7 Tips for Eating More Vegetables from People Who Eat Mostly Plants
Even for someone who’s a fan of vegetables, I find that trying to eat enough feels more like a chore than it should. More often than not, I end up sticking with the same old green salad or roasted vegetable routine every day at lunch and dinner, which can get pretty boring.
So I reached out to a few food bloggers and writers who spend their days eating mostly vegetables for some tips on how to not only eat more vegetables, but also make it even more enjoyable to do so.
1. Keep your fridge stocked.
“You can’t eat the vegetables you don’t have,” says Clotilde Dusoulier, of the food blog Chocolate & Zucchini. “I get a basket of vegetables delivered every Monday from a local producer, which means I start the week with a plentiful and varied supply of seasonal vegetables. My goal is to use it all up by Sunday night to make room for the new Monday delivery in my tiny Parisian fridge.”
2. Try new veggies.
“I always get excited about tasting new and different varieties of produce,” says Samin Nosrat, cook and food writer. “I recommend subscribing to a CSA as the simplest, most cost-effective way to get bumped out of your produce comfort zone. You’ll get exposed to all sorts of new stuff over the course of a season or a year.”
It’s so easy to fall in a rut when it comes to what vegetables you buy. Instead, make an effort to try something new or simply something you rarely buy.
3. Make time for prep.
It’s true that vegetables require a little more prep than, say, a big piece of steak, but if you can carve out a little time on a lazy weekend afternoon to get ahead of the prep, it will make using up the veggies during the busy week that much easier. “Prep, prep, prep. Whenever you have a little extra time, get ahead on the vegetable prep for the next meal or two. Perhaps it’s peeling and chopping the carrots, trimming the scallions, or washing and drying the spinach — anything you can do to make it easier and quicker for you to actually cook and eat those vegetables when you’re hungry and tired!” says Dusoulier.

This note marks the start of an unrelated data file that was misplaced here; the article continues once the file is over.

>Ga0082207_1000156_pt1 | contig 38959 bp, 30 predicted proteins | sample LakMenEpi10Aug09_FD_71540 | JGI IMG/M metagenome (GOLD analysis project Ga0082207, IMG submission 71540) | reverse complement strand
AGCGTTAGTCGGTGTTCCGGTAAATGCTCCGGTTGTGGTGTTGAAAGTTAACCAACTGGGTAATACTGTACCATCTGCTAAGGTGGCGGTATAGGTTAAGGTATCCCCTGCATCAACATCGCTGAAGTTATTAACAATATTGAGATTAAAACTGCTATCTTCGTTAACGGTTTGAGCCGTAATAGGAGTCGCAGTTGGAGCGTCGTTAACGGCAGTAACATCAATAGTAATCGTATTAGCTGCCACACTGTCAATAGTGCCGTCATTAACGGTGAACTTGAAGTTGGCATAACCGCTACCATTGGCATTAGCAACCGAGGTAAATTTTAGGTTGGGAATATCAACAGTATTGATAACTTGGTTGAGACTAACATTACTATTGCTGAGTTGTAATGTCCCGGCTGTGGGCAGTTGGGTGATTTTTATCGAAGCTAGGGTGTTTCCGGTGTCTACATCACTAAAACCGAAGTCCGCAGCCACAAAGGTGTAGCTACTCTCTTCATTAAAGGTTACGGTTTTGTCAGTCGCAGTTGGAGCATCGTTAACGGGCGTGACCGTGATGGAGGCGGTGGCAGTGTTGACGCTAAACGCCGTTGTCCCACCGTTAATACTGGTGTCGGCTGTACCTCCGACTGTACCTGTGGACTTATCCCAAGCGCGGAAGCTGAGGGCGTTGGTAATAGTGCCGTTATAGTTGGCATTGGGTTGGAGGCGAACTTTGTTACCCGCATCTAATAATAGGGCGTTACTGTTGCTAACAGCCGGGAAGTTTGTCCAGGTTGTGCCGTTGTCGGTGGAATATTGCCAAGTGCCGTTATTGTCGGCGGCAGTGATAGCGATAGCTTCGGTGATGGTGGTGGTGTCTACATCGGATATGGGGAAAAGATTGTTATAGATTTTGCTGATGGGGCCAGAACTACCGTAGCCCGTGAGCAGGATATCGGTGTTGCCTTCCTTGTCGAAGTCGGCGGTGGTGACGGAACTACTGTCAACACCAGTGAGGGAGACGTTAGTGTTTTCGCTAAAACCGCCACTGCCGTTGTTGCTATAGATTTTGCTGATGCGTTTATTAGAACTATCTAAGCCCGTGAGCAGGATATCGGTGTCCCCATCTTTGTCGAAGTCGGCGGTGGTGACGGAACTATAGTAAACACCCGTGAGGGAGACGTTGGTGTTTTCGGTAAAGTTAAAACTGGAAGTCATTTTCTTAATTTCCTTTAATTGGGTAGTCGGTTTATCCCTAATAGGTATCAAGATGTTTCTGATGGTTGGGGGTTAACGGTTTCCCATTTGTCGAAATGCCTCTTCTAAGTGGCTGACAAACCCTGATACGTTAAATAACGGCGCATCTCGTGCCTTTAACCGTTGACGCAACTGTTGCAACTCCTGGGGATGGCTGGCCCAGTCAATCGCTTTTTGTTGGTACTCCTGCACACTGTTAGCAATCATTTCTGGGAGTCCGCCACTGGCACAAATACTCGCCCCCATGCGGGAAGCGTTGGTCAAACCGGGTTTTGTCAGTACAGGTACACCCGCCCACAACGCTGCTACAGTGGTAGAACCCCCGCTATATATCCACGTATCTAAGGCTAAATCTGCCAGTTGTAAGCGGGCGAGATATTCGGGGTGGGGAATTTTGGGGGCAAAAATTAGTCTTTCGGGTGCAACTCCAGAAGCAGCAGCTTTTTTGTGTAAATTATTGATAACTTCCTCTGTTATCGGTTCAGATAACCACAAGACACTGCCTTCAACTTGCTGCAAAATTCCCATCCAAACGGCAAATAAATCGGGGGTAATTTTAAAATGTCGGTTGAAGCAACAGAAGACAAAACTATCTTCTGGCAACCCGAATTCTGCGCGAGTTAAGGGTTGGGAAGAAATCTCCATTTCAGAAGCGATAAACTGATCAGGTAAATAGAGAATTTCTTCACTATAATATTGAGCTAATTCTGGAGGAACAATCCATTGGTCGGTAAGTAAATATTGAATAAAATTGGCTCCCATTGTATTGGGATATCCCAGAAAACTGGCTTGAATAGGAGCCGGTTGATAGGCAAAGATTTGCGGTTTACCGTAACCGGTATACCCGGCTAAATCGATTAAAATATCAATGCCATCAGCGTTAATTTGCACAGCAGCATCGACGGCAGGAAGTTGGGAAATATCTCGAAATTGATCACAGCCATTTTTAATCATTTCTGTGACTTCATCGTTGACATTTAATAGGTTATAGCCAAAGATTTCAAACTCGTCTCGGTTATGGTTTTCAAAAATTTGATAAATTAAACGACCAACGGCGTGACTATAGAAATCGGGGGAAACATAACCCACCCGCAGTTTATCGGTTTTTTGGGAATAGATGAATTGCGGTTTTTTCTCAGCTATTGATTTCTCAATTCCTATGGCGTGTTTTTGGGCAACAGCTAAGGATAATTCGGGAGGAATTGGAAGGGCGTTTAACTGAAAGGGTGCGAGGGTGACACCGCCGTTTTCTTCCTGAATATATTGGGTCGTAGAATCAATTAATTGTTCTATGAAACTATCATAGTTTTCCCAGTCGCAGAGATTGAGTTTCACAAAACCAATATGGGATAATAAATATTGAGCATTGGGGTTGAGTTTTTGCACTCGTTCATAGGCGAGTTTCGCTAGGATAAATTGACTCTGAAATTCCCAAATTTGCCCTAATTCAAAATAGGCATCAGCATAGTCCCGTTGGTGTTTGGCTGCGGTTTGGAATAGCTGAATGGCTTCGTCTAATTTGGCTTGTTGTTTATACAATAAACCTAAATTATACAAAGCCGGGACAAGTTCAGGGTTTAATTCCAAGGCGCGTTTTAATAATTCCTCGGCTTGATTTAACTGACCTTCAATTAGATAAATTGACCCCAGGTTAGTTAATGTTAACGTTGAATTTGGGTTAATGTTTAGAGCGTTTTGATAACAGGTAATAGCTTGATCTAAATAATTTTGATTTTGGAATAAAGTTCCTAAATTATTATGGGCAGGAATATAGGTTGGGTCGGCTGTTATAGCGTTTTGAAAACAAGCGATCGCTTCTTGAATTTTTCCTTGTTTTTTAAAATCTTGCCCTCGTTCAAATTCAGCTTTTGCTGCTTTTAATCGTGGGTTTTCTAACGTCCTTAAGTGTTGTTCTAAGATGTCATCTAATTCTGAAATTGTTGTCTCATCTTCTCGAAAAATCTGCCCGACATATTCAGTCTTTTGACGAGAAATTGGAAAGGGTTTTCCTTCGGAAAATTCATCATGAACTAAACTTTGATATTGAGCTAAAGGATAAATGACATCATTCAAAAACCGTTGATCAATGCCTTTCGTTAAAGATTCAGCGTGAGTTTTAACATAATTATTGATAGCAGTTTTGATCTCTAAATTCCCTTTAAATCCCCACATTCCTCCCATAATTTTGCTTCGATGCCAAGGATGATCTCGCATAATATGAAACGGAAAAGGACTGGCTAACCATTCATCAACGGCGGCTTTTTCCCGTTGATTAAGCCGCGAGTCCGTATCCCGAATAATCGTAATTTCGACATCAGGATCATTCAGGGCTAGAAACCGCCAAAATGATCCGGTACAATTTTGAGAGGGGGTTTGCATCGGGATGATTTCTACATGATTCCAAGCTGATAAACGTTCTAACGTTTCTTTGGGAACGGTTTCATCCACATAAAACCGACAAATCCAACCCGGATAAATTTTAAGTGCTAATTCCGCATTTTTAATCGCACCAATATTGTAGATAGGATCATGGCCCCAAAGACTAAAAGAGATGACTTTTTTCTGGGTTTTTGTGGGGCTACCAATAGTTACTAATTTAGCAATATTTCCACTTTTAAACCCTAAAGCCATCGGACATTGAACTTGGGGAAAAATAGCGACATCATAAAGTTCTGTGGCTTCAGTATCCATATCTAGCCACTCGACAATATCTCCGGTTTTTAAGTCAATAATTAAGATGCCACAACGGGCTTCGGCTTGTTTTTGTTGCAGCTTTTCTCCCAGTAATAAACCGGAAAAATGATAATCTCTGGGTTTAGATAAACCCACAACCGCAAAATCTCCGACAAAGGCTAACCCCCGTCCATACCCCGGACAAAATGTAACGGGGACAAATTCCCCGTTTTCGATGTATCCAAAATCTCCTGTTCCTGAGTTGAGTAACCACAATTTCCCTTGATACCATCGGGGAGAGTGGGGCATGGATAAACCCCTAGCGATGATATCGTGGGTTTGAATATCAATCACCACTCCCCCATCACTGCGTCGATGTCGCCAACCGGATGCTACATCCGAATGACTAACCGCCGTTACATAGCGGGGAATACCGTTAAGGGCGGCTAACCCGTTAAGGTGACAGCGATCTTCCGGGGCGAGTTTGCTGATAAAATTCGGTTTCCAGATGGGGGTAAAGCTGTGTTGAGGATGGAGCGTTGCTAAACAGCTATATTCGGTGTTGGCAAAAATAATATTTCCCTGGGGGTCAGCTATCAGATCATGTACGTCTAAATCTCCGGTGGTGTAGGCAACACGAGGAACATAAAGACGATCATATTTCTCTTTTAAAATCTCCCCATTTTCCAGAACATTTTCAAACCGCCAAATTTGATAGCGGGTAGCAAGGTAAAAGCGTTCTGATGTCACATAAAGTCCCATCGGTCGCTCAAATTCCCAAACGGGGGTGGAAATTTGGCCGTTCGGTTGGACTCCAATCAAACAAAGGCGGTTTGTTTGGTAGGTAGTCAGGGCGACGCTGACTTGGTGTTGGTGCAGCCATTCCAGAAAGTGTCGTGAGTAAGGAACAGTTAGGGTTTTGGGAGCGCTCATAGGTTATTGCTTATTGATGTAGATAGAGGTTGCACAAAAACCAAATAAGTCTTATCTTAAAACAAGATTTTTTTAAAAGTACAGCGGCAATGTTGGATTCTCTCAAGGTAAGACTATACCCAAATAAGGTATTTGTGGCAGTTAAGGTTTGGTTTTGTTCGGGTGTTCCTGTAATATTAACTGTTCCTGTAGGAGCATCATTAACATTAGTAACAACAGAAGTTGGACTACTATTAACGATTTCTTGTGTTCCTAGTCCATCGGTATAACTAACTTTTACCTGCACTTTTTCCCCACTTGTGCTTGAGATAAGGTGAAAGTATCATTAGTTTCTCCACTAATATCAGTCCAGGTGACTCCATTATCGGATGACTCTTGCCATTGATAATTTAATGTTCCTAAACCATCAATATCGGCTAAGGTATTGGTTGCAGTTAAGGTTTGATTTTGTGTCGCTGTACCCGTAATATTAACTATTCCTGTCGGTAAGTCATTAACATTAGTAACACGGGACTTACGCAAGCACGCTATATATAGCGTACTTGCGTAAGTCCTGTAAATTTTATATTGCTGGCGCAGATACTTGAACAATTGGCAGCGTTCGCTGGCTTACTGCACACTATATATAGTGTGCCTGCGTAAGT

4. Use your peeler.
Erin Gleeson, of the blog The Forest Feast and cookbook of the same name, is constantly thinking about how to up the veggie consumption in her house now that she has a toddler. “I love mixing ribbons of zucchini and carrots into pasta,” she says. A vegetable peeler makes it easy to create long ribbons that mimic the shape of long pasta like linguine or fettuccine, so you’ll find yourself twirling them both together in addictive bites.
Get the Recipe: Carrot Ribbon Fettuccine
5. Eat salad for breakfast.
Ditch the cereal and fill your morning bowl with veggies instead. “I’m all about salad for breakfast as a way to pack more vegetables into my day,” says Nosrat. “I’m partial to light, crunchy lettuces like little gems and frisée, but it really doesn’t matter. I start with whatever I’ve got and then pile on as many vegetables and crunchy things as I can before working in some smoked salmon or trout, or an eight-minute egg. I’m also partial to creamy dressings, such as yogurt dressing, tahini dressing, or miso-mustard dressing, and have found that having a jar of dressing ready to go in the fridge really makes the whole salad-for-breakfast thing a breeze.”
A big salad like this not only jump-starts your daily vegetable consumption, but it’s also hearty enough to keep you satisfied until lunch comes around.
6. Embrace cauliflower rice.
“Even my almost-2-year-old will eat it,” exclaims Gleeson. If you haven’t tried cauliflower rice yet, now’s a great opportunity. Pulsing the florets in a food processor quickly turns them into rice-sized pieces that cook up to be as light and fluffy as the grain itself. It’s super simple to make at home, but there’s no shame in taking the easy way out, like Gleeson does. “I buy already-riced bags of it raw at Trader Joe’s and stir-fry it with butter and olive oil, then mix in cooked orzo or quinoa and pine nuts to create a pilaf.”
Get the Recipe: Fried Cauliflower Rice
7. When in doubt, spiralize it.
It doesn’t look like the spiralizer trend is going anywhere, and that’s not a bad thing, since it’s an easy way to add excitement to veggies. “Eating carrots like this is way more fun,” says Gleeson. Spiralizing zucchini, beets, carrots, and even broccoli stems turns them into long, twistable “noodles” that are definitely a crowd-pleaser.